Dieselgate: Emissions Scandal Moves Up a Gear Following Recent Court Rulings in Germany
It’s estimated that the ongoing “dieselgate” emissions scandal has already cost Volkswagen around EUR28 billion. Hiltrud Werner, VW’s head of legal affairs tasked with overseeing the firm’s recovery, has admitted that 2019 could be the “most difficult year ever".1
American regulators have recently filed a lawsuit claiming VW misled investors in the run-up to “dieselgate”,2 while the carmaker is already under siege from investors in Germany who are demanding EUR9.26 billion in damages.3
Now court actions involving car buyers in Germany are adding to the carmaker’s woes.
Earlier this year, the Higher Regional Court of Cologne ruled that VW must reimburse the purchaser of a used Audi A4 affected by the exhaust emissions scandal. It said VW, which owns the Audi brand, must repay the purchase price, less the benefits derived “due to intentional immoral damage in accordance with § 826 BGB (German Civil Code) (order of 3 January 2019, Ref.: 18 U 70/18)”.4
The Higher Regional Court did not allow VW an appeal because the case did not raise any unresolved legal issues and could be decided without recourse to the highest court's jurisdiction.
A similar decision by the Regional Court of Cologne (judgement of 2 October 2018, Ref.: 7 O 40/18) has already been reported in the November newsletter of our (German language) publication PHi.
Somewhat contradictorily, in another recent case, the Braunschweig Higher Regional Court ruled that the purchaser of a new VW Eos 2.0 TDI looking for compensation “has neither contractual nor tortious claims against Volkswagen AG as the manufacturer of the vehicle” (judgment of 19 February 2019, Ref.: 7 U 134/17).5 However, the Higher Regional Court allowed the appeal to the Federal Supreme Court (BGH).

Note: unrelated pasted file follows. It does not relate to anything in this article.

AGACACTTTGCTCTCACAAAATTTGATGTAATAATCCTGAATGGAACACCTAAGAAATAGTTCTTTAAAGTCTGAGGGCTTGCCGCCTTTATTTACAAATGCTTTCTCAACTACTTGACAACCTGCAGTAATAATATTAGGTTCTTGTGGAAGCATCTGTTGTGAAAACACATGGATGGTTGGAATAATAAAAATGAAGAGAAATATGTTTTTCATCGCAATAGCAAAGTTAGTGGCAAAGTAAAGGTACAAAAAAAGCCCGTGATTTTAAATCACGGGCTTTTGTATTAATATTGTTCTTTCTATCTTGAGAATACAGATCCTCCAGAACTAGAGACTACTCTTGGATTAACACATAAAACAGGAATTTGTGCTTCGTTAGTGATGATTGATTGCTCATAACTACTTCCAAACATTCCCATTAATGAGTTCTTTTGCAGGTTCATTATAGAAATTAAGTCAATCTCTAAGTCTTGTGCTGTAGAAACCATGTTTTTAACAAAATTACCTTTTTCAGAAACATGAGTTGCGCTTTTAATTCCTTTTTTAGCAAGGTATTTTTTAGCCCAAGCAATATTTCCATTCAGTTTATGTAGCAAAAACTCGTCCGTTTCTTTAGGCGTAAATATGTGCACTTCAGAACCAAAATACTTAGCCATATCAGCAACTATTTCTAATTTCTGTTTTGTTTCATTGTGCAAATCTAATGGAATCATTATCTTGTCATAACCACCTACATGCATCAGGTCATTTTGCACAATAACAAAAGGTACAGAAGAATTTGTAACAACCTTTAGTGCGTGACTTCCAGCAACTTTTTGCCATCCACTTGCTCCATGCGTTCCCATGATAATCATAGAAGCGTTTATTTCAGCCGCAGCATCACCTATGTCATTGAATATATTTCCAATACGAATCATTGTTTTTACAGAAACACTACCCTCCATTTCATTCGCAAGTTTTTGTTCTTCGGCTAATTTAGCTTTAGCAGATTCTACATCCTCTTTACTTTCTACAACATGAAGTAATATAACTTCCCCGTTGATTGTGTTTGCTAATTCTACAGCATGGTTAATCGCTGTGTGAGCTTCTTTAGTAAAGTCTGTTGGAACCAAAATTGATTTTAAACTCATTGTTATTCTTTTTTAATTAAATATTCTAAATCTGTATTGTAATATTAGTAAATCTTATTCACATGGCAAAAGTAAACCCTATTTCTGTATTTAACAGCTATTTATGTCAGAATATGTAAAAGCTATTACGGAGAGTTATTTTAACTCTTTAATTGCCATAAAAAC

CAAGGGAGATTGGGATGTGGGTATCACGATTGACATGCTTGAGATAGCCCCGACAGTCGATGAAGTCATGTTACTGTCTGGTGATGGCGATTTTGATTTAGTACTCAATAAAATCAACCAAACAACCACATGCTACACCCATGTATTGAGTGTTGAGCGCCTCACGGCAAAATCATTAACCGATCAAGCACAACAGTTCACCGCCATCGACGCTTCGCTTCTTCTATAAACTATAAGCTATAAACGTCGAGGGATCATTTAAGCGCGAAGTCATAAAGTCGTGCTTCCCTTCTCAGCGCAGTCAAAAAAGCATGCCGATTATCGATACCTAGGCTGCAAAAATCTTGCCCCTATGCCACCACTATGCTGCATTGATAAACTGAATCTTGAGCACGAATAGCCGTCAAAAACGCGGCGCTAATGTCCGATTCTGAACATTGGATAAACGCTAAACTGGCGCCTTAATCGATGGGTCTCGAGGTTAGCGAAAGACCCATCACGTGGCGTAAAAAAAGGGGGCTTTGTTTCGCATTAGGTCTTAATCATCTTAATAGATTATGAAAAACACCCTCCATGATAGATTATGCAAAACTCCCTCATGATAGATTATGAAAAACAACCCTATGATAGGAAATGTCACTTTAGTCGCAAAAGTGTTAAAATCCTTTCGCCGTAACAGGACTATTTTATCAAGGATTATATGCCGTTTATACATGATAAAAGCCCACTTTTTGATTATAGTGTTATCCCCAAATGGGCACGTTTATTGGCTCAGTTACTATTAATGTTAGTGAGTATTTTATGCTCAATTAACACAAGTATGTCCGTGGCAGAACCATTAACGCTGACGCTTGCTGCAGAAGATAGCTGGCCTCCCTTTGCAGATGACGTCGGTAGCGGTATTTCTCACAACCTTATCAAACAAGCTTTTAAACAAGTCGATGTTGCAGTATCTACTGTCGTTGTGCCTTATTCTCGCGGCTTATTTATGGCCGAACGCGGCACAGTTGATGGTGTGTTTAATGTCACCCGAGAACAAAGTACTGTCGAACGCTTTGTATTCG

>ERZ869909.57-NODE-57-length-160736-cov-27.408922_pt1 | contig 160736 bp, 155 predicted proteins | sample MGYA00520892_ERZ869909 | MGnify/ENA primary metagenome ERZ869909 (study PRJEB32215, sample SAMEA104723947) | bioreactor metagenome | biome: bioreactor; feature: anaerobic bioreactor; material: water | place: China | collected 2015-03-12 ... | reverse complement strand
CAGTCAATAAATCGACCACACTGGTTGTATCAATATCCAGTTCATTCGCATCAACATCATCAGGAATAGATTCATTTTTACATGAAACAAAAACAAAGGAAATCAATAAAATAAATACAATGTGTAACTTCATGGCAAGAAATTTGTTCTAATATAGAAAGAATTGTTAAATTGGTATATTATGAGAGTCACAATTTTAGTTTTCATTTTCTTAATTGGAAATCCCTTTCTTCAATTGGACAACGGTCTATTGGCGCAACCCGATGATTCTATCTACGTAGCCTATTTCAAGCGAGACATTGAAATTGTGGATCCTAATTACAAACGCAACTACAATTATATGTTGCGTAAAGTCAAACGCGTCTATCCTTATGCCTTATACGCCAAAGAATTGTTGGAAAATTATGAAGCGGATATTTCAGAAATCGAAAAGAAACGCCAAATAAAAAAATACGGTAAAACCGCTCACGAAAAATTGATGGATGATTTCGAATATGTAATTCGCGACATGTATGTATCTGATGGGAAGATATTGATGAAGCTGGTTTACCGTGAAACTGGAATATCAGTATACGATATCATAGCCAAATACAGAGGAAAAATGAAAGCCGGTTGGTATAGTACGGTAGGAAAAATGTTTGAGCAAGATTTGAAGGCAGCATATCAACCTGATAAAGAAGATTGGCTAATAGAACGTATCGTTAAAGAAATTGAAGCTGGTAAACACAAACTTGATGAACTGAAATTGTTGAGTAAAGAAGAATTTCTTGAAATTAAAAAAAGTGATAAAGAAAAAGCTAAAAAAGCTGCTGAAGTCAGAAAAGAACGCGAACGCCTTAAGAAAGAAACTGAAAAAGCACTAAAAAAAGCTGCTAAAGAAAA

Setting a new precedent
The car makers’ legal problems in Germany could however be magnified now that two of the country’s higher courts have provided rulings that set a precedent for lower courts.
At the end of February, the BGH published an order stating that “a vehicle equipped with an impermissible “defeat device” may have a material defect within the meaning of § 434 Para. 1 Sentence 2 No. 2 BGB (Order of 8 January 2019, Ref.: VIII ZR 225/17)”.6
The impetus for publishing the order presumably stems from the series of out of court settlements struck by Volkswagen when appeal and revision proceedings appeared to not be going in their favour. Following yet another appeal revocation, the BGH took the opportunity to publish its decision in which it had drawn the parties’ attention to its preliminary legal opinion.
In the case in question, the plaintiff had purchased a VW Tiguan 2.0 TDI. After the Federal Motor Transport Authority ordered Volkswagen AG to remove the defeat device from all vehicles with an EA 189 Euro 5 diesel engine, the plaintiff filed an action demanding a replacement vehicle.
The Bayreuth Regional Court considered the defeat device a material defect and sentenced the defendant (VW) to rectify the defect by installing the software update; the carmaker further claimed that it couldn’t replace the car because the model had been superseded.
In its reference decision, the BGH stated that the use of the software at issue in the dispute, which activates increased exhaust gas recirculation when the test bench run is detected, would be inadmissible pursuant to Art. 5 (2) of Regulation (EC) No. 715/2007.
It stated that the purpose of the regulation was to ensure that the emission limit values recorded related to the actual behaviour of vehicles when in use and that “the substantial reduction in nitrogen oxide emissions from diesel vehicles required to improve air quality and comply with the air pollution limit values was achieved”.